There was much coverage over the weekend about the creation of an historic UN agreement to protect the world’s international oceans. There is also much to do to protect Scotland’s seas.
The world’s nations agreed in 2012 at the Rio+20 meeting to work on this kind of agreement and, just over 20 years later, after five sets of talks, and late on a Saturday night, the last two weeks of negotiations resulted in the High Seas Treaty.
The Treaty applies to around half of the planet’s surface and the headline commitment is that 30% of international waters will be protected from damage by 2030, delivering on a promise from last year’s biodiversity talks. There will be a new body to oversee conservation of marine wildlife and create protected areas for wildlife. There will be more scrutiny of activities which affect the marine environment, including fishing, mining, and oil and gas extraction. And there will be more sharing between nations of the income from products derived from the oceans, including medicines.
There is even money attached, with €4bn of ocean finance promised by 2025 from European public banks. The Treaty is a great step forward for conservation but it does not come into force until 60 nations have ratified it. This could take two years, leaving only 5 years to deliver on the 30% protection pledge.
As well as being vital for nature, the oceans provide a livelihood for around half the world’s population and absorb most of the extra heat and a quarter of the climate change emissions we have been adding to the atmosphere. This is such a massive contribution; without healthy oceans we face climate catastrophe.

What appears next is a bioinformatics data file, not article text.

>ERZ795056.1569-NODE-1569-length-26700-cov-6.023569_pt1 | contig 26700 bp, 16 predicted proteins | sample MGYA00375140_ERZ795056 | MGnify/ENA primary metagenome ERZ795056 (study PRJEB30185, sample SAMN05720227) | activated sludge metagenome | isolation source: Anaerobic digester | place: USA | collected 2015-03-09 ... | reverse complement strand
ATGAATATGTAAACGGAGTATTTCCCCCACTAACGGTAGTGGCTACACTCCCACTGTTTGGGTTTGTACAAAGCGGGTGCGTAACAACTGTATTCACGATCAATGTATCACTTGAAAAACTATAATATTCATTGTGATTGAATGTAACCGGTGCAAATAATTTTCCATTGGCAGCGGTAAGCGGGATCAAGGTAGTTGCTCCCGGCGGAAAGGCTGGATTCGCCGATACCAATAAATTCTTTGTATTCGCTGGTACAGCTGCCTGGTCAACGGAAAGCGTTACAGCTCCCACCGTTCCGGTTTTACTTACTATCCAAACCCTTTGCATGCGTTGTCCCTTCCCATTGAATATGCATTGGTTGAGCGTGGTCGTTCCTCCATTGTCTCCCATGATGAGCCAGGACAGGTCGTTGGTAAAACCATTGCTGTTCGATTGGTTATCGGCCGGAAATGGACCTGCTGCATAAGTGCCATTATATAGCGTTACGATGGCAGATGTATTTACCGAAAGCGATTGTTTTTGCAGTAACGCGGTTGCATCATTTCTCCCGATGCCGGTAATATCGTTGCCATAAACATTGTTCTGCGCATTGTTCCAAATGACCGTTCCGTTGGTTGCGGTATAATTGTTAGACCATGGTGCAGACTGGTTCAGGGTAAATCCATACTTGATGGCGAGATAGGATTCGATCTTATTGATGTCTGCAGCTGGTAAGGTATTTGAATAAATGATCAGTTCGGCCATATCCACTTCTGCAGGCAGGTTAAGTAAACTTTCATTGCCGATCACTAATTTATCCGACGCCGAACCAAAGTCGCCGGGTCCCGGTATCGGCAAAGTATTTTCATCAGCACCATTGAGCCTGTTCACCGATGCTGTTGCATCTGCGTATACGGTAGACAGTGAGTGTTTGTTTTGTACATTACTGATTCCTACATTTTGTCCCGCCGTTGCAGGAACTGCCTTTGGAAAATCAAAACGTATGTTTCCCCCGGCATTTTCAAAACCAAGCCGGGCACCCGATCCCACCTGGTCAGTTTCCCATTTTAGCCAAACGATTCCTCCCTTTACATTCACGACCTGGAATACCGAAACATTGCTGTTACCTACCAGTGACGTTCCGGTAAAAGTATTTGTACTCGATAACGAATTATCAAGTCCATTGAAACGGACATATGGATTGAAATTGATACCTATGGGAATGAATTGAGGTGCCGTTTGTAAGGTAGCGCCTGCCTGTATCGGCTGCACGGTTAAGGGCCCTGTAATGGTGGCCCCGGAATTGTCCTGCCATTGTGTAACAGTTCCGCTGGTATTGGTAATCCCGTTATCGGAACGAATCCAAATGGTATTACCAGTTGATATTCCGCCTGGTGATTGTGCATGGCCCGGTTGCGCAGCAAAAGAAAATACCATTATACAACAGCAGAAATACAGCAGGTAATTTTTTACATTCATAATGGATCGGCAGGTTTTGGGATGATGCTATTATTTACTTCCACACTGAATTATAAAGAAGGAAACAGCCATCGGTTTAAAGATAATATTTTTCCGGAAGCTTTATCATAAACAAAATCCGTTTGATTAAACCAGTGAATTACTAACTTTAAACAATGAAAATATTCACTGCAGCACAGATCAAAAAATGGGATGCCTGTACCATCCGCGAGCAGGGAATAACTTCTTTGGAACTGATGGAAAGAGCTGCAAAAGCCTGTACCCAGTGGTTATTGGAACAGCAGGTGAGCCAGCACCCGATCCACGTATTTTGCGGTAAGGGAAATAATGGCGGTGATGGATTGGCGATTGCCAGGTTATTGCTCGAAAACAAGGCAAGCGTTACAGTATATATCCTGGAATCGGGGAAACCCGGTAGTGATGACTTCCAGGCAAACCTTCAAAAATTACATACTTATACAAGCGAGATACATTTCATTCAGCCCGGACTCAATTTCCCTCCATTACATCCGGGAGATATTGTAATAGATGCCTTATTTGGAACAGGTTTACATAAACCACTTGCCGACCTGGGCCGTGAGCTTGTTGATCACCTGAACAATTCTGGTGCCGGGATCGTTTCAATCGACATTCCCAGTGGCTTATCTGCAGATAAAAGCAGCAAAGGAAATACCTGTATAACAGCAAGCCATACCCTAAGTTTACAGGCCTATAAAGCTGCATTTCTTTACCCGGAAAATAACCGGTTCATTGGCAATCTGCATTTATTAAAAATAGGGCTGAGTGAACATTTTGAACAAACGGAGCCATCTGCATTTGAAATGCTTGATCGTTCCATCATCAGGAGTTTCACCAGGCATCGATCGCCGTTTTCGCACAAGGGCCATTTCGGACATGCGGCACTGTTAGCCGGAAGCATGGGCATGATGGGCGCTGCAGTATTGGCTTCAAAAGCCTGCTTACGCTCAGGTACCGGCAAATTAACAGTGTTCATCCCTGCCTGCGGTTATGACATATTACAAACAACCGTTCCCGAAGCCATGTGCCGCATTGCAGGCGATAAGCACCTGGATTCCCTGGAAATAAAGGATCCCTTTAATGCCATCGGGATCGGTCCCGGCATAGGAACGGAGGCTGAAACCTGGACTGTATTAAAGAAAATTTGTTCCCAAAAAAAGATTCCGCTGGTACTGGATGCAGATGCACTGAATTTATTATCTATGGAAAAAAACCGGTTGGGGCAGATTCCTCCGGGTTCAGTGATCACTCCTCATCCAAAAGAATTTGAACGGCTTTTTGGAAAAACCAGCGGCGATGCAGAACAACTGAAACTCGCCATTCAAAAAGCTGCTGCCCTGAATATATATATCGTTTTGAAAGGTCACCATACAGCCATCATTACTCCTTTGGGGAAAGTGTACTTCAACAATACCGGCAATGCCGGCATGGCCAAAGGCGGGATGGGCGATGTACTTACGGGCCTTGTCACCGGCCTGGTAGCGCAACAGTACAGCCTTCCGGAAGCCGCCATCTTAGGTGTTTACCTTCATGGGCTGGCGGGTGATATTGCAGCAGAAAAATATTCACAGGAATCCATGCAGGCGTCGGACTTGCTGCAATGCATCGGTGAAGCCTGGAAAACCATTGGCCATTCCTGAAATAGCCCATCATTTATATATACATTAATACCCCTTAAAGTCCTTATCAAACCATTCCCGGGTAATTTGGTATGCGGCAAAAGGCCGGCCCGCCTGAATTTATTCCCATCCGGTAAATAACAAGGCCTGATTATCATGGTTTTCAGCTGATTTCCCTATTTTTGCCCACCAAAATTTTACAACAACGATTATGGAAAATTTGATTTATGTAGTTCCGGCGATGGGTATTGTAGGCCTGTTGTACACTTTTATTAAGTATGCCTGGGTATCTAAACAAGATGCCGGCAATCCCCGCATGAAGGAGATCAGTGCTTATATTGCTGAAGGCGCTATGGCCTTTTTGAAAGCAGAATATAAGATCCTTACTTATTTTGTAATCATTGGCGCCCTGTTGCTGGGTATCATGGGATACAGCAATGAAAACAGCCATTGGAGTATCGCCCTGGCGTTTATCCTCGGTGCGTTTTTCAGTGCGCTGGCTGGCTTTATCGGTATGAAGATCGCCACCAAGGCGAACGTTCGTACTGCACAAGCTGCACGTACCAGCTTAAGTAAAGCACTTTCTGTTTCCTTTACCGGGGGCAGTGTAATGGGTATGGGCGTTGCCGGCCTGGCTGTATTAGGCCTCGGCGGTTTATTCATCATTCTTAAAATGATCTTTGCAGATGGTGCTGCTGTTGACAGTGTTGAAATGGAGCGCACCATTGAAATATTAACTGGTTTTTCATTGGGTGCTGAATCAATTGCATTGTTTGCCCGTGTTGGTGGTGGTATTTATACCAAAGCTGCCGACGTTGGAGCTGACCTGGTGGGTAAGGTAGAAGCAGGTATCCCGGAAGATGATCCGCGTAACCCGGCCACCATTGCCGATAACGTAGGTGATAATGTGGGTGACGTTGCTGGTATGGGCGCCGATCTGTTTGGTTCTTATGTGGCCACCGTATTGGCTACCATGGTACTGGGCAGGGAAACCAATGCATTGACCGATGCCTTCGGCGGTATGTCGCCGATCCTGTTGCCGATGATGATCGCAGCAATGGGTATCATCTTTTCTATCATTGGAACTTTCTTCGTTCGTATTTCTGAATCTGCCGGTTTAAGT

Like all territorial waters, Scotland’s seas are not covered by the Treaty, although the 30% protection pledge does apply as an international commitment. Scotland’s sea area is perhaps surprisingly large, at six times the size of our land area, and makes up 61% of the area controlled by the UK.
There are already 233 sites of varying sorts protected for nature in Scottish waters, including top level former-European protections, covering 37% of our marine area. The Bute House Agreement between the Scottish Greens and the SNP requires this to go further with 10% of waters protected on as ‘Highly-Protected Marine Areas’ by 2026. These would be areas basically left for nature to do its thing undisturbed.
Sounds good but all is not well above and beneath the surface. Our seas are among the most biologically productive in the world, supporting around 6,500 species. But they are feeling the impacts of climate change, pollution and over-fishing.
Climate change is changing the balance of species, contributing to significant declines in seabird numbers, a huge drop in harbour porpoise numbers and increasing the acidity of the oceans, making it harder for shellfish to build their shells. Microplastics are found in the waters all around Scotland, with the Clyde, Forth, Tay and Solway the most contaminated. Destructive fishing practices are wrecking the seabed even in some protected areas.
The new Treaty is very important but implementation in international waters needs to start right away, and action here in Scotland needs to accelerate if we was to have clean, healthy and productive seas.
A version of this blog appeared in the Scotsman newspaper on 9th March 2023.